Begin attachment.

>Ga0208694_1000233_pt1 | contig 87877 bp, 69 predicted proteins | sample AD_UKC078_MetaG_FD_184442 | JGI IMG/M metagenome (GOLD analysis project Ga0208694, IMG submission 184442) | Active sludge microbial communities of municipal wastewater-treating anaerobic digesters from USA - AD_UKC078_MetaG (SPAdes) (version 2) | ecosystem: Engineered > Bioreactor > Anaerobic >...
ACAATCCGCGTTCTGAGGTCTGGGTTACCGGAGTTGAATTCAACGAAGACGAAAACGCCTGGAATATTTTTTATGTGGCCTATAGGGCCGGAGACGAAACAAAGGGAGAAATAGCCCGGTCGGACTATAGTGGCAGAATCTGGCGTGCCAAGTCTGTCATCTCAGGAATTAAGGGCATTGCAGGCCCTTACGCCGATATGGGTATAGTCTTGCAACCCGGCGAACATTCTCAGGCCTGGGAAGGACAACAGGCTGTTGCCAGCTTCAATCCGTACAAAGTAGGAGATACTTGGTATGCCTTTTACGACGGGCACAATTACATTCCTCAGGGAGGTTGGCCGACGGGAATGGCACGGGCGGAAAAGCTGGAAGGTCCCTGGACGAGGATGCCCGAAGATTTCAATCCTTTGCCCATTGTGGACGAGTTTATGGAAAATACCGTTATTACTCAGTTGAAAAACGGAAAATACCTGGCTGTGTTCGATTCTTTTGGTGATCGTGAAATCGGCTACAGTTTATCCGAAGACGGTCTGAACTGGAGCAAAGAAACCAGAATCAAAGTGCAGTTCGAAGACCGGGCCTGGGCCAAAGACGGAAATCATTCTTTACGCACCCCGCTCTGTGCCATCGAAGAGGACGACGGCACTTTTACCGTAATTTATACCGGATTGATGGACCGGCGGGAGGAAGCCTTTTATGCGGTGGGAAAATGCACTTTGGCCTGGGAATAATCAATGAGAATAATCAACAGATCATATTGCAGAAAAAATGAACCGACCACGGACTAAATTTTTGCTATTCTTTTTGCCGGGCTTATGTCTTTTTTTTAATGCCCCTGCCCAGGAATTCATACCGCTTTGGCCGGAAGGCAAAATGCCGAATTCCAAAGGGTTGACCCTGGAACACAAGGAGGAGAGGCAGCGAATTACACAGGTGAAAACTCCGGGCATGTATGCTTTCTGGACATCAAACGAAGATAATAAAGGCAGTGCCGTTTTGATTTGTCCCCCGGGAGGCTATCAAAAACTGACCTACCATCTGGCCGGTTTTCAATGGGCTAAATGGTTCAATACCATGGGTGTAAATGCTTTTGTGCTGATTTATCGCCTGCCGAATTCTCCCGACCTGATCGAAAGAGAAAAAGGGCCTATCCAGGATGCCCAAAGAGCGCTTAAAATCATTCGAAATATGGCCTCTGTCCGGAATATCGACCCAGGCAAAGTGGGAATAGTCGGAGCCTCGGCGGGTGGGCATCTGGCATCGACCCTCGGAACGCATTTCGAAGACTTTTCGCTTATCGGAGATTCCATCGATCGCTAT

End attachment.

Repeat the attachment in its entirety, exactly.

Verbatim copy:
>Ga0208694_1000233_pt1 | contig 87877 bp, 69 predicted proteins | sample AD_UKC078_MetaG_FD_184442 | JGI IMG/M metagenome (GOLD analysis project Ga0208694, IMG submission 184442) | Active sludge microbial communities of municipal wastewater-treating anaerobic digesters from USA - AD_UKC078_MetaG (SPAdes) (version 2) | ecosystem: Engineered > Bioreactor > Anaerobic >...
ACAATCCGCGTTCTGAGGTCTGGGTTACCGGAGTTGAATTCAACGAAGACGAAAACGCCTGGAATATTTTTTATGTGGCCTATAGGGCCGGAGACGAAACAAAGGGAGAAATAGCCCGGTCGGACTATAGTGGCAGAATCTGGCGTGCCAAGTCTGTCATCTCAGGAATTAAGGGCATTGCAGGCCCTTACGCCGATATGGGTATAGTCTTGCAACCCGGCGAACATTCTCAGGCCTGGGAAGGACAACAGGCTGTTGCCAGCTTCAATCCGTACAAAGTAGGAGATACTTGGTATGCCTTTTACGACGGGCACAATTACATTCCTCAGGGAGGTTGGCCGACGGGAATGGCACGGGCGGAAAAGCTGGAAGGTCCCTGGACGAGGATGCCCGAAGATTTCAATCCTTTGCCCATTGTGGACGAGTTTATGGAAAATACCGTTATTACTCAGTTGAAAAACGGAAAATACCTGGCTGTGTTCGATTCTTTTGGTGATCGTGAAATCGGCTACAGTTTATCCGAAGACGGTCTGAACTGGAGCAAAGAAACCAGAATCAAAGTGCAGTTCGAAGACCGGGCCTGGGCCAAAGACGGAAATCATTCTTTACGCACCCCGCTCTGTGCCATCGAAGAGGACGACGGCACTTTTACCGTAATTTATACCGGATTGATGGACCGGCGGGAGGAAGCCTTTTATGCGGTGGGAAAATGCACTTTGGCCTGGGAATAATCAATGAGAATAATCAACAGATCATATTGCAGAAAAAATGAACCGACCACGGACTAAATTTTTGCTATTCTTTTTGCCGGGCTTATGTCTTTTTTTTAATGCCCCTGCCCAGGAATTCATACCGCTTTGGCCGGAAGGCAAAATGCCGAATTCCAAAGGGTTGACCCTGGAACACAAGGAGGAGAGGCAGCGAATTACACAGGTGAAAACTCCGGGCATGTATGCTTTCTGGACATCAAACGAAGATAATAAAGGCAGTGCCGTTTTGATTTGTCCCCCGGGAGGCTATCAAAAACTGACCTACCATCTGGCCGGTTTTCAATGGGCTAAATGGTTCAATACCATGGGTGTAAATGCTTTTGTGCTGATTTATCGCCTGCCGAATTCTCCCGACCTGATCGAAAGAGAAAAAGGGCCTATCCAGGATGCCCAAAGAGCGCTTAAAATCATTCGAAATATGGCCTCTGTCCGGAATATCGACCCAGGCAAAGTGGGAATAGTCGGAGCCTCGGCGGGTGGGCATCTGGCATCGACCCTCGGAACGCATTTCGAAGACTTTTCGCTTATCGGAGATTCCATCGATCGCTAT